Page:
Reason 2: Tables restrict designers to simpler layouts

Using tables means you have to segregate your page into relatively static and simple rectangles. The order of the content as it is encountered by the screenreader user has to reflect the order in which you code it, which means that navigation bars – usually left and top – generally come first. This is helpful for blind users because they can become used to “all the rubbish at the top” and come up with their own techniques for handling it, and the content when they do find it tends to be strictly linear and thus easier to use.

Compare this to PDF, where a page can hop about in terms of layout and floating text boxes and other things that confuse the all-important reading order. This kind of visually-effective design is much easier in CSS, and so will increase the complexity of web pages and hence decrease their usability for screenreader users.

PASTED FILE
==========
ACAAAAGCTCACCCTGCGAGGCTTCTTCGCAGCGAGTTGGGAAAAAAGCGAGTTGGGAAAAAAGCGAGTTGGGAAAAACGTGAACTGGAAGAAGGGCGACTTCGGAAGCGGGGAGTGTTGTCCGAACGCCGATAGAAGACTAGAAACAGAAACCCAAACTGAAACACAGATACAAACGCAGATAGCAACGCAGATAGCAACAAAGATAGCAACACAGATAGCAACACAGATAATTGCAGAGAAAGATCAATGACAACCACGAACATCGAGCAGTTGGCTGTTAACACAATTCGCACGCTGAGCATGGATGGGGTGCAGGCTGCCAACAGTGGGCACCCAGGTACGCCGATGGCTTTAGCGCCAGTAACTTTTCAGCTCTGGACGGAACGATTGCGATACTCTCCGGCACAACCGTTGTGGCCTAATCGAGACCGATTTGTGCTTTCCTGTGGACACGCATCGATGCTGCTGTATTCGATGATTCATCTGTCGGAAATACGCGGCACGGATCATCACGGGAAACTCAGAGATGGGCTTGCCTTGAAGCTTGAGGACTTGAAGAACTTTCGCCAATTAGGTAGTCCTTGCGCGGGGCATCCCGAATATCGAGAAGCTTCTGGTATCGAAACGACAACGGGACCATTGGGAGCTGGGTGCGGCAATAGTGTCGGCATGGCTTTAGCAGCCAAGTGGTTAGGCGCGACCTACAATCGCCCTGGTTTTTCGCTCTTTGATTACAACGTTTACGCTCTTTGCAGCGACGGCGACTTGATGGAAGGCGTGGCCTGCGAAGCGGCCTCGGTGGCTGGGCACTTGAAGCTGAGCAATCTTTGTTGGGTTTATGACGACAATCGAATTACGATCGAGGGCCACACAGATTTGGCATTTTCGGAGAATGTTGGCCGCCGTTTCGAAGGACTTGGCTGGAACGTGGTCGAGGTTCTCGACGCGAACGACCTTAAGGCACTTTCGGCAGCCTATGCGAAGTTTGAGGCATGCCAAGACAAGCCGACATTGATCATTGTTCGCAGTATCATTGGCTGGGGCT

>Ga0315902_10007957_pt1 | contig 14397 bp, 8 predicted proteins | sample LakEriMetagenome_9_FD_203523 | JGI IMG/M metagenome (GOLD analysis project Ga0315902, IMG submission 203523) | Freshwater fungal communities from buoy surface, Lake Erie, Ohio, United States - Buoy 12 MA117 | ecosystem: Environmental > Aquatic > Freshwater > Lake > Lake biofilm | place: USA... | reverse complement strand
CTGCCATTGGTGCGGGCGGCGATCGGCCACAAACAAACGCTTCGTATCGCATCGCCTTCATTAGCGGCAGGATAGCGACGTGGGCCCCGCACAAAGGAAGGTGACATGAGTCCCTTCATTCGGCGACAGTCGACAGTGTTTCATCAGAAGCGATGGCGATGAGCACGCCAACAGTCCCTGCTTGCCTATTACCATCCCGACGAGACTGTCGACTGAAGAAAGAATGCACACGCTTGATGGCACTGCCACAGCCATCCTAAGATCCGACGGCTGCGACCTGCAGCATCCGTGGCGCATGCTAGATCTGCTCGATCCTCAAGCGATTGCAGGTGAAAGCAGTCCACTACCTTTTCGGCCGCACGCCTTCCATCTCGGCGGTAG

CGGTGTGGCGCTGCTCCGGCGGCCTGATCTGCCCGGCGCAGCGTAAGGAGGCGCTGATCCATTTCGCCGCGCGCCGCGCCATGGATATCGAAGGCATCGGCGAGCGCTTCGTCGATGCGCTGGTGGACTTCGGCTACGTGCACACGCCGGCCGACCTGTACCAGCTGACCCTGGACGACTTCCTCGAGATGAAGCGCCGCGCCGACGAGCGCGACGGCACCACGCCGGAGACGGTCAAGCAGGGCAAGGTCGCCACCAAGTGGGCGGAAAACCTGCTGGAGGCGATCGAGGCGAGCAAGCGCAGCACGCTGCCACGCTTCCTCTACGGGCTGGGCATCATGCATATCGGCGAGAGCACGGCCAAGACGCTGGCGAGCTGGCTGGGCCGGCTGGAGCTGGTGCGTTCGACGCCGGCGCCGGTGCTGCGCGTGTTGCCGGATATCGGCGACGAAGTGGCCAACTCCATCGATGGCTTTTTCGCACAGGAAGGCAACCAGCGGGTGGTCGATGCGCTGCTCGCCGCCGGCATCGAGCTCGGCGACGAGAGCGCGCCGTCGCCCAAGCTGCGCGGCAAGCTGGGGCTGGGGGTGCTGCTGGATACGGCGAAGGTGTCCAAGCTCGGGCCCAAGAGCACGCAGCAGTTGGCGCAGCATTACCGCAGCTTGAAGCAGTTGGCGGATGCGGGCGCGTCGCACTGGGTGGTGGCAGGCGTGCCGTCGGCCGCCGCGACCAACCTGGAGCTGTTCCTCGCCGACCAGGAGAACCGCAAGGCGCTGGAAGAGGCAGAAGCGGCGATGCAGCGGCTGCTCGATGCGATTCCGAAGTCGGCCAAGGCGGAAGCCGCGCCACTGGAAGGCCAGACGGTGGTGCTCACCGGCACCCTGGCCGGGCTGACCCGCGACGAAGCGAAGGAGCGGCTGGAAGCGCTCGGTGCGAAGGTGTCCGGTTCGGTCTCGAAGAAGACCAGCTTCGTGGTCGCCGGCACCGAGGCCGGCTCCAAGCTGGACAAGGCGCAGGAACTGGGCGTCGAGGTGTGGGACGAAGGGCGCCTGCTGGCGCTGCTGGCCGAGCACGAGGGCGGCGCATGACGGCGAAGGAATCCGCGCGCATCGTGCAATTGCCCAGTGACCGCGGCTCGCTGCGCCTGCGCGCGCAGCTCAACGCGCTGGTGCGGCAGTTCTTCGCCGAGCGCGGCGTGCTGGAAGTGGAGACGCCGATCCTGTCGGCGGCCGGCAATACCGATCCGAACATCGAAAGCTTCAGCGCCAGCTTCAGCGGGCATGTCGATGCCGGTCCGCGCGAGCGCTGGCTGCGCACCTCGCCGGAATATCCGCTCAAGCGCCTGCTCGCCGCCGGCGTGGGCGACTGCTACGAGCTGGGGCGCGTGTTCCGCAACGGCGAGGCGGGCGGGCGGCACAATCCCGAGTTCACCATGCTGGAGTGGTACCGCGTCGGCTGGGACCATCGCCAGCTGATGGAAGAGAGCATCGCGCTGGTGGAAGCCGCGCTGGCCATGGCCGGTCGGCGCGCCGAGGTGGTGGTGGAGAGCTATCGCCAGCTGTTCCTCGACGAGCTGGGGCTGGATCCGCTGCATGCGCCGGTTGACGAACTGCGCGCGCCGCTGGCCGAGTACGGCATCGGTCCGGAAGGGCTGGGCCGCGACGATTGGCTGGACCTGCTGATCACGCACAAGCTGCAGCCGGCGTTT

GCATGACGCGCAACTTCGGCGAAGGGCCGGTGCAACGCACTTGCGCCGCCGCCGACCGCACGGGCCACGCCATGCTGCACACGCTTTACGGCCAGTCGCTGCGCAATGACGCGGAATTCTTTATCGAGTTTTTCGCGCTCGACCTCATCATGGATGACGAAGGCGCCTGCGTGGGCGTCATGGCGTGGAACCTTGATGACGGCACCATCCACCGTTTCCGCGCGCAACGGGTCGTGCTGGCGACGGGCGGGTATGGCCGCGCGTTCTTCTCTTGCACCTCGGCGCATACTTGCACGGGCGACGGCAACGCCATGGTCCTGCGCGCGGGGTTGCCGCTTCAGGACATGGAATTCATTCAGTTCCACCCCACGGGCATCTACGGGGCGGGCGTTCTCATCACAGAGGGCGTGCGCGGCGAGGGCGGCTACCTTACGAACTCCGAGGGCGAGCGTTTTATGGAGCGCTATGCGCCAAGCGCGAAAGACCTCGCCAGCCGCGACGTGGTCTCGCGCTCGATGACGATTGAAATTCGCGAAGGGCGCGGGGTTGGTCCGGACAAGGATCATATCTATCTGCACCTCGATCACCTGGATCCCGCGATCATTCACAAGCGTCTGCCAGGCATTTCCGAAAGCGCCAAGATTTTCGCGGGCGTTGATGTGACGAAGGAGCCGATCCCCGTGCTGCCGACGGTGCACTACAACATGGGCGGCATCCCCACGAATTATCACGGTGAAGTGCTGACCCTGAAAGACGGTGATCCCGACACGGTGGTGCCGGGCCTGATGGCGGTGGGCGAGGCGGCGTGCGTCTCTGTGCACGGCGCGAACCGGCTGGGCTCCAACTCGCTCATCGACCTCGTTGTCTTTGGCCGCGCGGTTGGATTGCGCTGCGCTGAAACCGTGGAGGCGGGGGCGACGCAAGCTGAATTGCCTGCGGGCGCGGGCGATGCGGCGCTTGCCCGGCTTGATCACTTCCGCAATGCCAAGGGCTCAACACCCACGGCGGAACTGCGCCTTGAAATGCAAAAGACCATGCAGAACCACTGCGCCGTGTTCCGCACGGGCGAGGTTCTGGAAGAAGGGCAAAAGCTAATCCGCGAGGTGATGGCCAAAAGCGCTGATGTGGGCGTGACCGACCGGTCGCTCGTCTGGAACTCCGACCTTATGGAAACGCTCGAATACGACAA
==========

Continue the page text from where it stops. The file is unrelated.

CSS also permits much more variation in web page appearance during the page’s lifecycle, so suddenly you can do complex things like pop-up messages in CSS. Very Ajax, very hard for screenreaders.

Reason 3: CSS doesn’t give you any more semantics than layout TABLES.

It’s not like using CSS suddenly lets a screenreader user spot a search box, navigation bar or main content. CSS elements are arbitrarily named with non-standard tags. HTML5 might fix things – it has extra elements like NAV for navigation bar, which might actually be useful – but that’s going to be a long way off.

CSS3, of course, has a layout table anyway, so the Next Big Thing may well be – scrapping CSS for tables!

Reason 4: The implicit alternatives are “broken TABLE use” versus “utopian semantic web use”.

The latter isn’t going to happen. Most data is in PDFs or CVS. Everything else is in the tag soup of web pages. Maybe Wolfram Alpha will pull it out, but that gives one central point of reference – not arbitrary tables. Google gets information from links, not from page semantics – page semantics are too easy to game, as you’ll know if you tried using Alta Vista in 1999.